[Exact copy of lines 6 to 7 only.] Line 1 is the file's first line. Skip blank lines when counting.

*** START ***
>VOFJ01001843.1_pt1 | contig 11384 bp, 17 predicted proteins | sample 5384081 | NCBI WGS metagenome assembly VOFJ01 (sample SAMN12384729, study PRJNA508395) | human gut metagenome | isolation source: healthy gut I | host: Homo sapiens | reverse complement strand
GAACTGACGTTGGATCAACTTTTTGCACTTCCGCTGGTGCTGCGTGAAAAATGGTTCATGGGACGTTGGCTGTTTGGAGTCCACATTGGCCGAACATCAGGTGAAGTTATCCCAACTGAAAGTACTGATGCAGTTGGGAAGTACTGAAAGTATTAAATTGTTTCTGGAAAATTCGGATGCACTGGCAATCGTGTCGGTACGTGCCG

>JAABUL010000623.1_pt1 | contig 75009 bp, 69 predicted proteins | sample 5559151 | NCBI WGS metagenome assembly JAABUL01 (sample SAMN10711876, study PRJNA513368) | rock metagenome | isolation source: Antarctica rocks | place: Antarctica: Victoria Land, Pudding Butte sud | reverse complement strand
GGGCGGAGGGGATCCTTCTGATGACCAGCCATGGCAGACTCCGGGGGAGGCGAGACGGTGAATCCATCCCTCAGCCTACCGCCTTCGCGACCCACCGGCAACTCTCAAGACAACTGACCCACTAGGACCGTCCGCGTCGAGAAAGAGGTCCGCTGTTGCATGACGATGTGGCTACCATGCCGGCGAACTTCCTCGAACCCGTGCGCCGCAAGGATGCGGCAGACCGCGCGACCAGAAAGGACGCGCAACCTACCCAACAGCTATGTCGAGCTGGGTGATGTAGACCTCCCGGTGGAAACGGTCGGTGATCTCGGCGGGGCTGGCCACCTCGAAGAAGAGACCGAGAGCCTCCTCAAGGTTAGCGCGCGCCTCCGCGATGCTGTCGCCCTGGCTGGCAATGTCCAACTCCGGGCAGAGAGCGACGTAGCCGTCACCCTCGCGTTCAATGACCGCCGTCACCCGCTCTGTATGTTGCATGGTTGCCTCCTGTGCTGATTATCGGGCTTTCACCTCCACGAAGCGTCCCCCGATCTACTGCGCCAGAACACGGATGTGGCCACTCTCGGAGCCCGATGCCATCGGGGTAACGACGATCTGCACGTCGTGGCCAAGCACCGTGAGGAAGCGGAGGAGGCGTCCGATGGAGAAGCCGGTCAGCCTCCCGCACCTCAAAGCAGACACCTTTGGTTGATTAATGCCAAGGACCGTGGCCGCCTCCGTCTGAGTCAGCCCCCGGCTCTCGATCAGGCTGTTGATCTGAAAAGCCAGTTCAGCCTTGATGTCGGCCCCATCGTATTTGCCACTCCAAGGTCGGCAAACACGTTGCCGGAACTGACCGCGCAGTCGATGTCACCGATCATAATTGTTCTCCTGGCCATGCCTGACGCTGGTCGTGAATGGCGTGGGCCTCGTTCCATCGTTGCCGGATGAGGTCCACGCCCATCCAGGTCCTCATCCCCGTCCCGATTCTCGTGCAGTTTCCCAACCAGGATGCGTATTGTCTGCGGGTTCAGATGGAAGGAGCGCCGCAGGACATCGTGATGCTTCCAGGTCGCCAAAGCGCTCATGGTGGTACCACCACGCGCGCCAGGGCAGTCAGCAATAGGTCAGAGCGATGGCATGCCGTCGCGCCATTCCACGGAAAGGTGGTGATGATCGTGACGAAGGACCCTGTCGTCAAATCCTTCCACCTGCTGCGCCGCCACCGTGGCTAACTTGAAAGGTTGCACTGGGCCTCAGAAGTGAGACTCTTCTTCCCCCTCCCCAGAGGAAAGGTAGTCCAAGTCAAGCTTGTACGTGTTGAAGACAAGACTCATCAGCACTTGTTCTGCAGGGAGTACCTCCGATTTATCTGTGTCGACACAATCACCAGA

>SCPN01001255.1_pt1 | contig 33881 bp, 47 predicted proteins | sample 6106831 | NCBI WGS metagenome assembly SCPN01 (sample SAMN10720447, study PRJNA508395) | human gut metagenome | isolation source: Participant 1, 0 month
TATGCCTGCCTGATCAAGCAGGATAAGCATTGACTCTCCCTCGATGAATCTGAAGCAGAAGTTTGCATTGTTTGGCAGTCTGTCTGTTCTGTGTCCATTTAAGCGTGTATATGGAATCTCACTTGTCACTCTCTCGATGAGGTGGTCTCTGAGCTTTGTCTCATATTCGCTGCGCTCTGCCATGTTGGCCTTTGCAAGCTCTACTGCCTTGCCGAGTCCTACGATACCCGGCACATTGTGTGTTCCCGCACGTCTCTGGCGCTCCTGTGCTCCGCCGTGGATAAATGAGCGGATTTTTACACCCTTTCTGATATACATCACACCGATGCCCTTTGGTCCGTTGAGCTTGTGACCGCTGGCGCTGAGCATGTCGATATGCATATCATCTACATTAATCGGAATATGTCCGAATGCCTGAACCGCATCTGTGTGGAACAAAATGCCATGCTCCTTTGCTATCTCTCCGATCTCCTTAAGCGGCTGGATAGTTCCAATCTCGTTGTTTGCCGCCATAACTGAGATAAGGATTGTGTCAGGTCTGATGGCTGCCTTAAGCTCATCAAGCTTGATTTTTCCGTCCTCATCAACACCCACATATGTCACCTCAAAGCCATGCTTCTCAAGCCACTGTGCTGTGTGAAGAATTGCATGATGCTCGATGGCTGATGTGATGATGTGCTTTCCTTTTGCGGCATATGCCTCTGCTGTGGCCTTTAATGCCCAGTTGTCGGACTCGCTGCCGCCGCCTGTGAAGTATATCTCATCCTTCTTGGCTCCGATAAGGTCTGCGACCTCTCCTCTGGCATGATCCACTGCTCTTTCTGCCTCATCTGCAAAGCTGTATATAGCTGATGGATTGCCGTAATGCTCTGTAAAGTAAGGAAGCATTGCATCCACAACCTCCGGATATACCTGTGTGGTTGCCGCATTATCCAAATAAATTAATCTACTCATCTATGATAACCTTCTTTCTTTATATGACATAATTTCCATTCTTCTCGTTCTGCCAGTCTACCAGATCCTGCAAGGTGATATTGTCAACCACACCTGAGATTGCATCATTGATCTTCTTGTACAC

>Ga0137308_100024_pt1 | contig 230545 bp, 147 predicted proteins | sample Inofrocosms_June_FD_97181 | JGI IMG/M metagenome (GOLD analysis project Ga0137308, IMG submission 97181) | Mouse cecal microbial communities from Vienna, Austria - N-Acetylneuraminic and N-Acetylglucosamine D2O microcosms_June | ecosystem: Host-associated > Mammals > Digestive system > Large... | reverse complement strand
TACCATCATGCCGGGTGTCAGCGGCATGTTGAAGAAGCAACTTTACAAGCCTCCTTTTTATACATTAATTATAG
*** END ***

TATGCCTGCCTGATCAAGCAGGATAAGCATTGACTCTCCCTCGATGAATCTGAAGCAGAAGTTTGCATTGTTTGGCAGTCTGTCTGTTCTGTGTCCATTTAAGCGTGTATATGGAATCTCACTTGTCACTCTCTCGATGAGGTGGTCTCTGAGCTTTGTCTCATATTCGCTGCGCTCTGCCATGTTGGCCTTTGCAAGCTCTACTGCCTTGCCGAGTCCTACGATACCCGGCACATTGTGTGTTCCCGCACGTCTCTGGCGCTCCTGTGCTCCGCCGTGGATAAATGAGCGGATTTTTACACCCTTTCTGATATACATCACACCGATGCCCTTTGGTCCGTTGAGCTTGTGACCGCTGGCGCTGAGCATGTCGATATGCATATCATCTACATTAATCGGAATATGTCCGAATGCCTGAACCGCATCTGTGTGGAACAAAATGCCATGCTCCTTTGCTATCTCTCCGATCTCCTTAAGCGGCTGGATAGTTCCAATCTCGTTGTTTGCCGCCATAACTGAGATAAGGATTGTGTCAGGTCTGATGGCTGCCTTAAGCTCATCAAGCTTGATTTTTCCGTCCTCATCAACACCCACATATGTCACCTCAAAGCCATGCTTCTCAAGCCACTGTGCTGTGTGAAGAATTGCATGATGCTCGATGGCTGATGTGATGATGTGCTTTCCTTTTGCGGCATATGCCTCTGCTGTGGCCTTTAATGCCCAGTTGTCGGACTCGCTGCCGCCGCCTGTGAAGTATATCTCATCCTTCTTGGCTCCGATAAGGTCTGCGACCTCTCCTCTGGCATGATCCACTGCTCTTTCTGCCTCATCTGCAAAGCTGTATATAGCTGATGGATTGCCGTAATGCTCTGTAAAGTAAGGAAGCATTGCATCCACAACCTCCGGATATACCTGTGTGGTTGCCGCATTATCCAAATAAATTAATCTACTCATCTATGATAACCTTCTTTCTTTATATGACATAATTTCCATTCTTCTCGTTCTGCCAGTCTACCAGATCCTGCAAGGTGATATTGTCAACCACACCTGAGATTGCATCATTGATCTTCTTGTACAC

>Ga0137308_100024_pt1 | contig 230545 bp, 147 predicted proteins | sample Inofrocosms_June_FD_97181 | JGI IMG/M metagenome (GOLD analysis project Ga0137308, IMG submission 97181) | Mouse cecal microbial communities from Vienna, Austria - N-Acetylneuraminic and N-Acetylglucosamine D2O microcosms_June | ecosystem: Host-associated > Mammals > Digestive system > Large... | reverse complement strand